(WFXR) — According to the Department of Labor, the U.S. saw the highest number of applications for jobless aid in almost six months last week. On the flip side, Virginia is actually seeing the number of unemployed people decreasing.

Dr. Alice Kassens, the John S. Shannon Professor of Economics at Roanoke College, says people shouldn’t be afraid of the current state of the economy.

“People are spending a lot of money, they’re buying a lot of goods and services, so the economy is doing really well,” said Kassens.

She says people think the status of the economy is what prices are, but it is more than that.

“That is understandable because it’s what they see when they go to the grocery store. Their paycheck doesn’t go as far as it did last month or last year,” Kassens explained.

A professor of finance at Virginia Tech, Dr. Raman Kumar, is reading the economy a bit differently, saying that the slight drop in the gross domestic product (GDP) is showing a significant slowdown. However, that’s not a good sign.

“The first quarter — which is January, February, and March — the real GDP declined by 1.6%. Now, if the second-quarter number that’s going to be released by the end of July — that’s for April, May, and June — also shows a decline, then we will be officially in a recession,” said Kumar.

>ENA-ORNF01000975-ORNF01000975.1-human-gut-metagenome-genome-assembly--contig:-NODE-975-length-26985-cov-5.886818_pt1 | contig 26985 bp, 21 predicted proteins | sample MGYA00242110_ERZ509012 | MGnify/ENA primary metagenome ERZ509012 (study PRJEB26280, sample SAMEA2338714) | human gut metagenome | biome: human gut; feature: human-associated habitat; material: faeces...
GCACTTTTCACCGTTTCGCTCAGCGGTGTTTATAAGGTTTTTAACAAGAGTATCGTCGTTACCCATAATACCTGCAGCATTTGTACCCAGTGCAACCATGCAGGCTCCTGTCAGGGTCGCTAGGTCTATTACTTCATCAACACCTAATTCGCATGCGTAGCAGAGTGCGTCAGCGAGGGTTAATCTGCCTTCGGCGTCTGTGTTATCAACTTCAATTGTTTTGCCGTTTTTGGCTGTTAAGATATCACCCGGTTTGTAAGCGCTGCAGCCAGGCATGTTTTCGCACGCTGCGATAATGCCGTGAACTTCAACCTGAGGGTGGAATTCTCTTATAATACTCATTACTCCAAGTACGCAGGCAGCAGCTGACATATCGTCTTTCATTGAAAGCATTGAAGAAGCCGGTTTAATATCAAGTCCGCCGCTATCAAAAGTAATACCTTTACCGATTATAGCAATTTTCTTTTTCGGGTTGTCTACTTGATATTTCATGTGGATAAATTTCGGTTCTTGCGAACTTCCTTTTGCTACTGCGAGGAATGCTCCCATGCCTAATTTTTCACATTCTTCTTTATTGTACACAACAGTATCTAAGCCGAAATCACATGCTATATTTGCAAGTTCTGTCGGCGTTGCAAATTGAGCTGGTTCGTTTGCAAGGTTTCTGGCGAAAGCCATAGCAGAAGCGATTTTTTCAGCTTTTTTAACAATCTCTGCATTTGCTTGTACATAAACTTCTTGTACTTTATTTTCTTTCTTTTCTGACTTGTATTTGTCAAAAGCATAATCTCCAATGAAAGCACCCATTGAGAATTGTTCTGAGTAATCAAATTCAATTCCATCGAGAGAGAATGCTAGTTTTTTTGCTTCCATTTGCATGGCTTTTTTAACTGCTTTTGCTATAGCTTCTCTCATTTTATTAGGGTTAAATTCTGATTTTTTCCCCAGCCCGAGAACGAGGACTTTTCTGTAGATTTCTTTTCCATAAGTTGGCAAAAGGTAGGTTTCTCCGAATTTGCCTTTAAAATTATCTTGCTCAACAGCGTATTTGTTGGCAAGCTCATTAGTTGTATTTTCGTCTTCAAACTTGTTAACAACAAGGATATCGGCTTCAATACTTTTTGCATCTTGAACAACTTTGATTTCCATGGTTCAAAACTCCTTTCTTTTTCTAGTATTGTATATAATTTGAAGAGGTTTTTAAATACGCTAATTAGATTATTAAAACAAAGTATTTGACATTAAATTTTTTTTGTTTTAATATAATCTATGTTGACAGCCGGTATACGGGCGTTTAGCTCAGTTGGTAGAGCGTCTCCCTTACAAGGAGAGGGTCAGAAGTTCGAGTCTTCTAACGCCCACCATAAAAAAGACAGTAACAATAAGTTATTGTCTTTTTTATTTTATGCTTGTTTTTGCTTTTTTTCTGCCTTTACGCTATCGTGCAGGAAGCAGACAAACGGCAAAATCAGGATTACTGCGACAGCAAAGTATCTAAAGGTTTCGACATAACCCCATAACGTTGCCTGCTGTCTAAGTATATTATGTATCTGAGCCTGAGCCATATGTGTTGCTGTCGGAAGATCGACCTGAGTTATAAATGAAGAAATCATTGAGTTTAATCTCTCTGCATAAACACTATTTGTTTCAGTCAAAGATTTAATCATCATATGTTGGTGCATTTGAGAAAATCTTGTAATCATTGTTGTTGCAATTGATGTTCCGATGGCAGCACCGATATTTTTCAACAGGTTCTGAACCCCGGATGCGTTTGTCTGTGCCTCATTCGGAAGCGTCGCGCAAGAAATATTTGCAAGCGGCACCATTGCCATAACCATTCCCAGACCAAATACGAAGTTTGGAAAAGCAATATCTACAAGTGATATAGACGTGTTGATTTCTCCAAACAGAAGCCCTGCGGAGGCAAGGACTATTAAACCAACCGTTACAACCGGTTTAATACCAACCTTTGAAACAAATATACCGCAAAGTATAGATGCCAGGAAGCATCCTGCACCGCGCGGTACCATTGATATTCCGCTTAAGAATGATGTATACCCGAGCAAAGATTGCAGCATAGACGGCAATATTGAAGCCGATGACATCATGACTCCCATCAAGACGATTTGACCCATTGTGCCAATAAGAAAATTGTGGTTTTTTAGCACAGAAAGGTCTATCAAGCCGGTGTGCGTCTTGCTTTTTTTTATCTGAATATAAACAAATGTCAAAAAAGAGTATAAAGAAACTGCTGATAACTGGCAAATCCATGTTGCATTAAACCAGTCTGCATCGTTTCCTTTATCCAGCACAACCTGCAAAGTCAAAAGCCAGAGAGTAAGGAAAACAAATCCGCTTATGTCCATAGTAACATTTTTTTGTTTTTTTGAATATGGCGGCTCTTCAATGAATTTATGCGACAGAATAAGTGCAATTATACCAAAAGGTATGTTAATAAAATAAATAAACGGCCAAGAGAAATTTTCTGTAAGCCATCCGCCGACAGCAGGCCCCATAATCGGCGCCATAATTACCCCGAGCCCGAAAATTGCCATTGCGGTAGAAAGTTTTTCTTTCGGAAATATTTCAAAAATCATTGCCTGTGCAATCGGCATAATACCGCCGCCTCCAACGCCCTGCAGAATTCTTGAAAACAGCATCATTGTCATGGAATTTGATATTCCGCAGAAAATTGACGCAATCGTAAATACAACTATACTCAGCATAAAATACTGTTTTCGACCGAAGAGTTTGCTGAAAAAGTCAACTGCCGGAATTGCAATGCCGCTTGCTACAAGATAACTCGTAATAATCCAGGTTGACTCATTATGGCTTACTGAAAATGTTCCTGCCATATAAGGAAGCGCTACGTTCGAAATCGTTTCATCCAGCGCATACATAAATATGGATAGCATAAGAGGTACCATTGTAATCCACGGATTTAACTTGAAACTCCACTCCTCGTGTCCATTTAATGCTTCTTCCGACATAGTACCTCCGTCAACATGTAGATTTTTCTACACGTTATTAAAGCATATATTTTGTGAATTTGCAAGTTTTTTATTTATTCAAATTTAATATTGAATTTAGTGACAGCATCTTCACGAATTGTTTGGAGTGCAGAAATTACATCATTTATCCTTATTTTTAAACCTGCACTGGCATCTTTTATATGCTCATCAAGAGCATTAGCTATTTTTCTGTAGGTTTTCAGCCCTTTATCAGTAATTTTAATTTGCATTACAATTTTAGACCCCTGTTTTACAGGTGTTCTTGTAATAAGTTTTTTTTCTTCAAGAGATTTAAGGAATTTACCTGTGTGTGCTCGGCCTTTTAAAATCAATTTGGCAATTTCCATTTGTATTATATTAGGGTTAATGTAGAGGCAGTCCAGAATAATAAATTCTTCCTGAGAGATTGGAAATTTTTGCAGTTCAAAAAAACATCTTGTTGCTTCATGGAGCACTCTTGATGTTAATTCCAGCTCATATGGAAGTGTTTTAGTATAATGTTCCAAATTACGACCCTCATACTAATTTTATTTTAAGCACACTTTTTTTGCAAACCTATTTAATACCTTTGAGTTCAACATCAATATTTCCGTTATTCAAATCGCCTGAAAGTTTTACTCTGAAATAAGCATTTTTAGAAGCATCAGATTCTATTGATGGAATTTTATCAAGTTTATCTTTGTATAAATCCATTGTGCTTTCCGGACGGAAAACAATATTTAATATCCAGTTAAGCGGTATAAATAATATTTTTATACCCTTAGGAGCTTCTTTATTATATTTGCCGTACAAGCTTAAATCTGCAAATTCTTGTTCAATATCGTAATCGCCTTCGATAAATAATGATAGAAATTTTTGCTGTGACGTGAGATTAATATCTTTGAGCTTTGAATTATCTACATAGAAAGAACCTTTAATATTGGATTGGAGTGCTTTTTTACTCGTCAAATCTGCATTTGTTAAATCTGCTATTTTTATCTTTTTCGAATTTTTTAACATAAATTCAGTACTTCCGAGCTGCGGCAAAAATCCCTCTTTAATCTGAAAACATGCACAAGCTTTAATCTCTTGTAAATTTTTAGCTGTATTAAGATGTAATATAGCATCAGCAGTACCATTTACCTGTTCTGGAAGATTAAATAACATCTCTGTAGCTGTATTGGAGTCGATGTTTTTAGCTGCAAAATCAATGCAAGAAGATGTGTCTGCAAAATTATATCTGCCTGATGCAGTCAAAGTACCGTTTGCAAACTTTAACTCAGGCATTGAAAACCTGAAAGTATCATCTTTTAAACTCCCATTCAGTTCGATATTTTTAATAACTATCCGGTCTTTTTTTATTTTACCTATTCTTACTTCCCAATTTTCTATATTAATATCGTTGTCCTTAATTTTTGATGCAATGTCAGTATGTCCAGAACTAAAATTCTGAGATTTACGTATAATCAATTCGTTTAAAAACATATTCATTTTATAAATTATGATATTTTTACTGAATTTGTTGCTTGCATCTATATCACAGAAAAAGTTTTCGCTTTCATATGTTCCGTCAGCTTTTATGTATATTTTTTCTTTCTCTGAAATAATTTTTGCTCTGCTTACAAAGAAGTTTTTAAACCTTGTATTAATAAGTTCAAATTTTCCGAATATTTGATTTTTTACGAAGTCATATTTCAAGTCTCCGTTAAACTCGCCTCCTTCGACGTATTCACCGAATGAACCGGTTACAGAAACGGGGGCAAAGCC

Hypothetically, if there is a recession and it continues to worsen, Americans could see more layoffs, according to Kumar.

“Those of us who are in a wonderful job, we could lose it if there is a recession, and if our cash balances are not good, we should be cutting back on the spending in case we get laid off,” he told WFXR News.

As for Kassens, she believes that recessions are inevitable because the economy is going to naturally ebb and flow. In addition, she says while the GDP fell in the last quarter, it’s important to look at why.

“It was largely our trade,” Kassens said. “So we had large amounts of imports and that caused GDP to fall.”

On the other hand, Kassens says that consumer spending — which makes up 70% of the economy — was up, so even if the next quarter comes out with another negative number, we still would not be in a recession.

Like Kassens, though, Kumar also warns against stressing out about a recession.

According to both professors, if everybody starts to buy less, a recession will occur. They add that people sometimes scare themselves into the worst-case scenario, which could increase the likelihood of recession.

In addition, Kassens says that our world is durable and that our country has survived many recessions.

“We’ve had recession after recession and the biggest one of them all, the Great Depression, and we have survived and we have come back stronger than before,” Kassens stated.

However, if you want to make sure you’re financially secure in case a recession does happen, Kumar says it might be time to cut back on non-essential spending, like vacations.

When it comes to durable spending, like owning a car, the Virginia Tech professor says you may want to think about driving it for another year or two rather than looking to buy a new one.